Join Richard Harrington for an in-depth discussion in this video Interview space as the background, part of Lighting a Video Interview.
Now the other thing to consider about using a location is also recognizing when it's time to say no to the location. What I mean by this is actually asking for another choice or looking for another choice. It could be very well that the person that chose this location may not have had any expertise in aesthetic, but was simply you know, fulfilling a logistical obligation or, or a request for a room. >> Yeah. >> This is the room that happened to be free at that point in time when I looked at the schedule.
And one of the things that I like to do is when I get on location, I try to sneak off or say to the client, okay just give me a quick tour, and I just want to get familiar with your office. And I'll be looking for better locations or better places and sometimes the room could look terrible except for that little sliver that you need for your backdrop. So maybe they gave you the best conference room that they had and its beautiful mahogany but its floor to ceiling glass windows that are going to be really hard to work with.
And right next door there's this older little room but the lighting is beautiful. And that little corner looks great even if the rest of it doesnt. >> A lot of times the quality of a location is not readily apparent. And a lot of times you want to consider a location based on a couple of different things I mean. A very bland location can have a lot of potential to be manufactured into a very aesthetic looking location say for example, if you have more space. More space allows you to create a deeper depth of feel, but it also may allow you to work more lighting in, work more sculpting.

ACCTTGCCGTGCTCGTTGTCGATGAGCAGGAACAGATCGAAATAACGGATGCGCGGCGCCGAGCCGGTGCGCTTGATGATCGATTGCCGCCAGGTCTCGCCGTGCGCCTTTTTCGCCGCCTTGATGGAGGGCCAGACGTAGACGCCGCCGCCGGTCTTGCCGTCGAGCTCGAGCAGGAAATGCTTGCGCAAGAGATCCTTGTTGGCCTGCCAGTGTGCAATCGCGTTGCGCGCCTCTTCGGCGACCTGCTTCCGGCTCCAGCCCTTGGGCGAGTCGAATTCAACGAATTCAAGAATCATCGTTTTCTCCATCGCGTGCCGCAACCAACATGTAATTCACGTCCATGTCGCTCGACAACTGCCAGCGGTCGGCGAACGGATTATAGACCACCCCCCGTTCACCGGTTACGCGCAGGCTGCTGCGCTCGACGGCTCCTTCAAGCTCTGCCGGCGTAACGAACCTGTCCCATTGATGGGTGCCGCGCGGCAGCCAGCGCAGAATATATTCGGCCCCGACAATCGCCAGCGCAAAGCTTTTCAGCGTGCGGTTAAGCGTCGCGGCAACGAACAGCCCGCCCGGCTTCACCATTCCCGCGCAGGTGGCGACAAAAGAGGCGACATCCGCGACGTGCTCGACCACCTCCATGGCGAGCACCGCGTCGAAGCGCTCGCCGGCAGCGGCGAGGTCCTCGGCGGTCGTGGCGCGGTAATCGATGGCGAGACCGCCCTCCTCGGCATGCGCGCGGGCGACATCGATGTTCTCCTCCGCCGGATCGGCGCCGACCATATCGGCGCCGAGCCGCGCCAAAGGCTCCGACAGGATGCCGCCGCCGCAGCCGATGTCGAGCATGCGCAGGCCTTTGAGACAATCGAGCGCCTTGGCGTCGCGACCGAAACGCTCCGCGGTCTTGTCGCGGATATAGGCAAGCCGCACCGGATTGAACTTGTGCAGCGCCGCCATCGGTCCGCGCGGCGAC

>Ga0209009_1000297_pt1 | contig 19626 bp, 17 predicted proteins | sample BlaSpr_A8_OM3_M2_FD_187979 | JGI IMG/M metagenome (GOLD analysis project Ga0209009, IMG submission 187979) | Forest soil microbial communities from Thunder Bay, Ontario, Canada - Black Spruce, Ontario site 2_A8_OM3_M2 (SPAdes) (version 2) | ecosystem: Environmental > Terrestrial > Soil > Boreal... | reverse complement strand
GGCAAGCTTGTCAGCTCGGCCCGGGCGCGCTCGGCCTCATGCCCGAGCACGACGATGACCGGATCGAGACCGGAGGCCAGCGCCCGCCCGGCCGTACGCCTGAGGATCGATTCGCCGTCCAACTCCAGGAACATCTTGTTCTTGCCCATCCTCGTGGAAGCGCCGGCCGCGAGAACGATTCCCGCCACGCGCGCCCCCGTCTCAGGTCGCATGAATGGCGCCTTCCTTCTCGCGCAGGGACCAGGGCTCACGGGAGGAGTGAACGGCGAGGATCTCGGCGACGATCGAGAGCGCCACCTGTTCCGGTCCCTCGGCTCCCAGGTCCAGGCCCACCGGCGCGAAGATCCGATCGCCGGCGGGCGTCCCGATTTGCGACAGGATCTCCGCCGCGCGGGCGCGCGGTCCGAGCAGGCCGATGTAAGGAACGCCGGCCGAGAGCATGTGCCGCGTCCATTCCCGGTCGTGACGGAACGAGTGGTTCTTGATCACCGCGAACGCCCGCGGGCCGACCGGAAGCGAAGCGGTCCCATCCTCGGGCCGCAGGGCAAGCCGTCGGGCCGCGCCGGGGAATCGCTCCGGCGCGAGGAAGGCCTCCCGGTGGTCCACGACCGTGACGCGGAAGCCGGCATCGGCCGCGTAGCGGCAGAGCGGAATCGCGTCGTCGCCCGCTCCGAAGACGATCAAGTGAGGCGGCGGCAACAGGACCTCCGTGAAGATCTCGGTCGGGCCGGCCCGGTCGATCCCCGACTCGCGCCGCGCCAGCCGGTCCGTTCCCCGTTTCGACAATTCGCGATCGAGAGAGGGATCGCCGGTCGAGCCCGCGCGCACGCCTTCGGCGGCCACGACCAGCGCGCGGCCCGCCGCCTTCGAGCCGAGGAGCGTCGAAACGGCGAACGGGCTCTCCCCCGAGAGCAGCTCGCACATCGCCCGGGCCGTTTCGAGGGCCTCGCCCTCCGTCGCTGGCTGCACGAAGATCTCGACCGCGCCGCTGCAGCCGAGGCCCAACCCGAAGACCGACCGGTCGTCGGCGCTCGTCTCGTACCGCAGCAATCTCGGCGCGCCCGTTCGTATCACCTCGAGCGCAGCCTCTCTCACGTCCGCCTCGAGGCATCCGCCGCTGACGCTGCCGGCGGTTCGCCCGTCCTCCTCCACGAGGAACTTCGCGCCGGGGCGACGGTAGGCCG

And grip work with your lighting to create a, what might be a very bland palate into something that has mood and drama to it. Another example might be to pick a location that is so well art directed, is so interesting in the background that you don't need to spend a whole lot of time sculpting or building a background. That could be a smaller space that might not lend itself. To have a lot of room for lighting. So, picking the right space can do things like save you time or give you room to make something out of nothing.